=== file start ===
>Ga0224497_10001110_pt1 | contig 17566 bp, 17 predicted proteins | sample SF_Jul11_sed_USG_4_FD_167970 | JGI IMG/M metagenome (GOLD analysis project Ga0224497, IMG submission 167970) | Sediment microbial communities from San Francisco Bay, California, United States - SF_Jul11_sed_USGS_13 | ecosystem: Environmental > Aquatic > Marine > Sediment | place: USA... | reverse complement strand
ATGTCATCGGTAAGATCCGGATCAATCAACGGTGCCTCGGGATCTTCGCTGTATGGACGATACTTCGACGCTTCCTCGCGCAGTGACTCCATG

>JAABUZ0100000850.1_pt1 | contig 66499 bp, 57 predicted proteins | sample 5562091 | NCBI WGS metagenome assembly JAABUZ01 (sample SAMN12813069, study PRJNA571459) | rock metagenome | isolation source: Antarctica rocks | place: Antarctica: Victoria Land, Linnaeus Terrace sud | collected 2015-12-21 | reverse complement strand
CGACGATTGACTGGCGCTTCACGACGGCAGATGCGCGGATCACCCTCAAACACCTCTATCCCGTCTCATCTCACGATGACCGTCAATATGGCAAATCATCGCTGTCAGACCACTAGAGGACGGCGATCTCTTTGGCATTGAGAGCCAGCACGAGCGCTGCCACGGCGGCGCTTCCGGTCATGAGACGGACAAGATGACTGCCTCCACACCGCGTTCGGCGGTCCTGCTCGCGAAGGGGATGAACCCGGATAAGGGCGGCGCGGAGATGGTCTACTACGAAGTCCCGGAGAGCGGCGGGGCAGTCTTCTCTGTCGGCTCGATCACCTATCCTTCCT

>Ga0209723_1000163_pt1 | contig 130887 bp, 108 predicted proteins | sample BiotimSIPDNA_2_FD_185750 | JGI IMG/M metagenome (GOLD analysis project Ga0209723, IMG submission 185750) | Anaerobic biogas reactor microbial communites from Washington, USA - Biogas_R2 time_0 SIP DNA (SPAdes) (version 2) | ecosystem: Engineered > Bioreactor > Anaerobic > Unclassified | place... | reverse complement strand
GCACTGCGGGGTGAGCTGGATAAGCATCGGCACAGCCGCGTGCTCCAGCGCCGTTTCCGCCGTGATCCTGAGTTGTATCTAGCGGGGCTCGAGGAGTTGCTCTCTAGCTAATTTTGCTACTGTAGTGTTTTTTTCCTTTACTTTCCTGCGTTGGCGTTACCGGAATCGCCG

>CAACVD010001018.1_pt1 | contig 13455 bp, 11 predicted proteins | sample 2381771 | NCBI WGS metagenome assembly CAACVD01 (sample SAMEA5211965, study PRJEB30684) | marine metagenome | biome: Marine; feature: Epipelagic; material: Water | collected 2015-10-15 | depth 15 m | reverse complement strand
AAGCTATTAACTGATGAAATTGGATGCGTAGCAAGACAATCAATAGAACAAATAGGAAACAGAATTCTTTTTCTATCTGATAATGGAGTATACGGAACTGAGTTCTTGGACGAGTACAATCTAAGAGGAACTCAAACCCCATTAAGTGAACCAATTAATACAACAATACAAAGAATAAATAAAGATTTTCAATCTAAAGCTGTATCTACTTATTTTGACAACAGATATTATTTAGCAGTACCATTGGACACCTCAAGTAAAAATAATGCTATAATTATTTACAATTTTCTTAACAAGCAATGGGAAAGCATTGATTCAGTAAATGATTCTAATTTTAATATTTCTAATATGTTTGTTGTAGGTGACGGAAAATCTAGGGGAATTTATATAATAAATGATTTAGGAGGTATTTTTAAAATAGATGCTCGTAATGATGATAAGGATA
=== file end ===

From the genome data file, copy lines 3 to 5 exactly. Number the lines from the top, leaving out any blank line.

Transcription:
>JAABUZ0100000850.1_pt1 | contig 66499 bp, 57 predicted proteins | sample 5562091 | NCBI WGS metagenome assembly JAABUZ01 (sample SAMN12813069, study PRJNA571459) | rock metagenome | isolation source: Antarctica rocks | place: Antarctica: Victoria Land, Linnaeus Terrace sud | collected 2015-12-21 | reverse complement strand
CGACGATTGACTGGCGCTTCACGACGGCAGATGCGCGGATCACCCTCAAACACCTCTATCCCGTCTCATCTCACGATGACCGTCAATATGGCAAATCATCGCTGTCAGACCACTAGAGGACGGCGATCTCTTTGGCATTGAGAGCCAGCACGAGCGCTGCCACGGCGGCGCTTCCGGTCATGAGACGGACAAGATGACTGCCTCCACACCGCGTTCGGCGGTCCTGCTCGCGAAGGGGATGAACCCGGATAAGGGCGGCGCGGAGATGGTCTACTACGAAGTCCCGGAGAGCGGCGGGGCAGTCTTCTCTGTCGGCTCGATCACCTATCCTTCCT

>Ga0209723_1000163_pt1 | contig 130887 bp, 108 predicted proteins | sample BiotimSIPDNA_2_FD_185750 | JGI IMG/M metagenome (GOLD analysis project Ga0209723, IMG submission 185750) | Anaerobic biogas reactor microbial communites from Washington, USA - Biogas_R2 time_0 SIP DNA (SPAdes) (version 2) | ecosystem: Engineered > Bioreactor > Anaerobic > Unclassified | place... | reverse complement strand